SoundExchange Offers Small Webcasters Discounted Rate
August 21, 2007
There is some relief for small webcasters in the battle over Internet royalty rates, as SoundExchange today began sending formal offers to small webcasters that would allow them to continue operating through 2010 under essentially the same terms they have enjoyed under the Small Webcaster Settlement Act (SWSA). This offer means that qualified small commercial webcasters would be guaranteed the same rates through 2010 that they have received since 1998 for the use of recordings owned by SoundExchange members. Webcasters who sign the agreement will be able to stream these recordings at subsidized rates, though any recordings of non-members will still be subject to the new rates.
"By providing each small webcaster with an agreement that extends the terms of the Small Webcaster Settlement Act, it takes the uncertainty out of the air as to most of their programming, and lets them continue streaming,” said John Simson, Executive Director of SoundExchange.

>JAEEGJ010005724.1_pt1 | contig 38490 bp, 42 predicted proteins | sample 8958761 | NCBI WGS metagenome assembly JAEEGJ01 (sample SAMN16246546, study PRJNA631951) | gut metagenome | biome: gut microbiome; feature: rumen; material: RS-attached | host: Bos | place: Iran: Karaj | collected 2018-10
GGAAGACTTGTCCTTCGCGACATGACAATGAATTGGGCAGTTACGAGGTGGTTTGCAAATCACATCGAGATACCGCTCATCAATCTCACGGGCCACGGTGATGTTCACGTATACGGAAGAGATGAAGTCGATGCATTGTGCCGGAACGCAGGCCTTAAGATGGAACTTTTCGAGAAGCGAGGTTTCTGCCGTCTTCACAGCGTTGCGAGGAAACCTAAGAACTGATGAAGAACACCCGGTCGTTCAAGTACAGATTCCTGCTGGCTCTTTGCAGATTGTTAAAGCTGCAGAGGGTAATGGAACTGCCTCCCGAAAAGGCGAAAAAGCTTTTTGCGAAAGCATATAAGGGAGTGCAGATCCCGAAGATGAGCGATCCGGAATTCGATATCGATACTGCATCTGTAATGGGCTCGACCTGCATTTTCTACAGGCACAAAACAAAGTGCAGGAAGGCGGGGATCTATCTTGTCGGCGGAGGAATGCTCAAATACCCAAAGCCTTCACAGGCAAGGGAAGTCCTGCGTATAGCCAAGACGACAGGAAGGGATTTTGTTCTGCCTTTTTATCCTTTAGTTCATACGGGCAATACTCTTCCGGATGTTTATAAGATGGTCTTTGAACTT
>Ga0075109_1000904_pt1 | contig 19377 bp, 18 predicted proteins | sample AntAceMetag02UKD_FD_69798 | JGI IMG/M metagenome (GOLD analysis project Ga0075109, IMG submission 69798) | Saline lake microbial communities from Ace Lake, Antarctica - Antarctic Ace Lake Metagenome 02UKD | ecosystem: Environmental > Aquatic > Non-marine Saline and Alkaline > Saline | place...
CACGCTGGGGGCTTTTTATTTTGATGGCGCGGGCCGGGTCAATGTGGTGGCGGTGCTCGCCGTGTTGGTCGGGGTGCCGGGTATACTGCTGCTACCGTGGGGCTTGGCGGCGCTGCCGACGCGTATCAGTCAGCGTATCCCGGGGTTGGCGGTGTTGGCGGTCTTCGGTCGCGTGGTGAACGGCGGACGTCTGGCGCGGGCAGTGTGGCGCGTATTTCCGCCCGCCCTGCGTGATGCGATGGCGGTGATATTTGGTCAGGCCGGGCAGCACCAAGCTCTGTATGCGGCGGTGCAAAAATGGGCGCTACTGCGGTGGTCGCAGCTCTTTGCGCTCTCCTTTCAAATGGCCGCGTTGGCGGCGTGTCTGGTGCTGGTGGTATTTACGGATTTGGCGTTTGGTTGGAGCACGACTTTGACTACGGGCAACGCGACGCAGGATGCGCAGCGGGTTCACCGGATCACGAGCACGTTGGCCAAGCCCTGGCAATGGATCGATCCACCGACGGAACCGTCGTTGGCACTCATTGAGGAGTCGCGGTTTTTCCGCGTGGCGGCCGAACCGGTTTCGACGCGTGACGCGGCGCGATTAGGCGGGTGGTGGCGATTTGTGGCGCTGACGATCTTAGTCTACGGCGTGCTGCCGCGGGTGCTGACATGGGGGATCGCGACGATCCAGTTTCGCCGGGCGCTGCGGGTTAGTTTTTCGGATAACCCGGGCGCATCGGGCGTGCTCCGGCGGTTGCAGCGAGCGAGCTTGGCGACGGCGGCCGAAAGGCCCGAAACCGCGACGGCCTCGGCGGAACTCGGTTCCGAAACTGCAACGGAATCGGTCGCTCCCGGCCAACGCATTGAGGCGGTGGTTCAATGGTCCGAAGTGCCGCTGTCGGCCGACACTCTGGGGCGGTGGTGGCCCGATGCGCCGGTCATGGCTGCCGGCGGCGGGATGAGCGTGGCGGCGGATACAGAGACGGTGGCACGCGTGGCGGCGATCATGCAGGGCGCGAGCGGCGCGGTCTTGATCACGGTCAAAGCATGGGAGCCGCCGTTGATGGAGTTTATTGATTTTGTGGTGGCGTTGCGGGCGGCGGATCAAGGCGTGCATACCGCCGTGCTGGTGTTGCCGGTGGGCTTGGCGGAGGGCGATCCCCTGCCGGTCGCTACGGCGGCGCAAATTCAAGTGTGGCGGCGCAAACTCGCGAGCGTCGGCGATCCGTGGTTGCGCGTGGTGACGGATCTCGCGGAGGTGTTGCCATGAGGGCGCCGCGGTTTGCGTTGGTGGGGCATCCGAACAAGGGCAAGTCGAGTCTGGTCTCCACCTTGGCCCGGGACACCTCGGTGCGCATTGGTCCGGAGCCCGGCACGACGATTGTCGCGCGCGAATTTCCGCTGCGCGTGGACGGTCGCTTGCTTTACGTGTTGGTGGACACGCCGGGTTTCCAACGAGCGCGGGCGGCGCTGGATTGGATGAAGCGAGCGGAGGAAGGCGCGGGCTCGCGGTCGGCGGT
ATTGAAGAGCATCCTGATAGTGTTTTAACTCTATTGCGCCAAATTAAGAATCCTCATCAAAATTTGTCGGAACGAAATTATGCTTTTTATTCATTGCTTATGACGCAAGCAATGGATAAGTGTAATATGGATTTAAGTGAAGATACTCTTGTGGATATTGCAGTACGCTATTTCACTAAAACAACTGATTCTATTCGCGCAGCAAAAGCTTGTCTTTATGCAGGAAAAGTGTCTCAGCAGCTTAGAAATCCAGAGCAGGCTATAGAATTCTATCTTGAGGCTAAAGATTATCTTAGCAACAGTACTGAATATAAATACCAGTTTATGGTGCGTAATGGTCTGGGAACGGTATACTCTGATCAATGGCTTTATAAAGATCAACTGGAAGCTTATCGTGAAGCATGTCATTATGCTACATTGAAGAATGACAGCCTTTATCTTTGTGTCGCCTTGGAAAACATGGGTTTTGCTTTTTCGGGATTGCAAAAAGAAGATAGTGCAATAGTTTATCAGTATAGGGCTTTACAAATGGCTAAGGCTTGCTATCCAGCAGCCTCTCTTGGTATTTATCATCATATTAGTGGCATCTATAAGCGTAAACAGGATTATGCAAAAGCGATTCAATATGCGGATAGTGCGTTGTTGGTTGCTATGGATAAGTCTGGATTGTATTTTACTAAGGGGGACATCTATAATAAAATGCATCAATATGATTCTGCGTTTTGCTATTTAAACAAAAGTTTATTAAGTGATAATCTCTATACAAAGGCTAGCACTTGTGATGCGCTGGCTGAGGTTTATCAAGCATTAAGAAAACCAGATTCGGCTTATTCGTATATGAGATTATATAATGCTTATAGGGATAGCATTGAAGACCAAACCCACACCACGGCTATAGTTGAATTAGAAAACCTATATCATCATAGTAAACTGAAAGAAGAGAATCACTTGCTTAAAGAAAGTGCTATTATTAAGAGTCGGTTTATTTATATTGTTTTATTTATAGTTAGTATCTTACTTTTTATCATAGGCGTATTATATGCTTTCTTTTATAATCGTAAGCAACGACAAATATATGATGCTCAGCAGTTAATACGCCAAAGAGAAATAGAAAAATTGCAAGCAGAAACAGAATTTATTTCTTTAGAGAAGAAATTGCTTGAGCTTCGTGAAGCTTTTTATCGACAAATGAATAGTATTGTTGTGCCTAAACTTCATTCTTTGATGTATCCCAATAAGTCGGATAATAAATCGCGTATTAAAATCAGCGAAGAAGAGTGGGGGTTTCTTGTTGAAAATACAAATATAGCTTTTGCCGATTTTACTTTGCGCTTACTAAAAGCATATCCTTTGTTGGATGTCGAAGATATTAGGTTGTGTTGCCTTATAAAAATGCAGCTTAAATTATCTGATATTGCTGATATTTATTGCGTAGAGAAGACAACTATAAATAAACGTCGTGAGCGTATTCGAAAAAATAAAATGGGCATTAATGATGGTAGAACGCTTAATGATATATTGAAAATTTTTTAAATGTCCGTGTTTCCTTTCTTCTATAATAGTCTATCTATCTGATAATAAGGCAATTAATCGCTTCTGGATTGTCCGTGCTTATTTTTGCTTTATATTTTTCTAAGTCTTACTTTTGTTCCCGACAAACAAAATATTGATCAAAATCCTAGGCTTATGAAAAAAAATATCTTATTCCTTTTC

As part of the agreement, small webcasters (defined as those earning $1.25 million or less in total revenues) would pay royalty fees of 10 or 12 percent of revenue. The proposal also includes a usage cap to ensure that this subsidy is used only by webcasters of a certain size who are forming or strengthening their businesses. The webcasters have until September 14 to accept the agreement, and those who do not sign it will be responsible for paying the new rates that were first announced by the Copyright Royalty Board in March.
In announcing the discount, SoundExchange noted that while it is extending this offer on behalf of its members, it ultimately hopes for an industry-wide resolution to be implemented by the Copyright Royalty Judges. “We continue to negotiate with the relevant parties, and are hopeful that we can reach a solution that works for all small commercial webcasters," said Michael Huppe, General Counsel of SoundExchange. "Of course, such a solution would need to be submitted and approved by the judges in order to apply industry-wide."
Simson added, “Even while substantial progress has been made on all of the issues of concern with respect to the CRJs’ decision on webcasting, we cannot forget that Congress granted webcasters and others unfettered access to music – they can play it whenever they want without permission – and all they have to do in return is pay a fair royalty."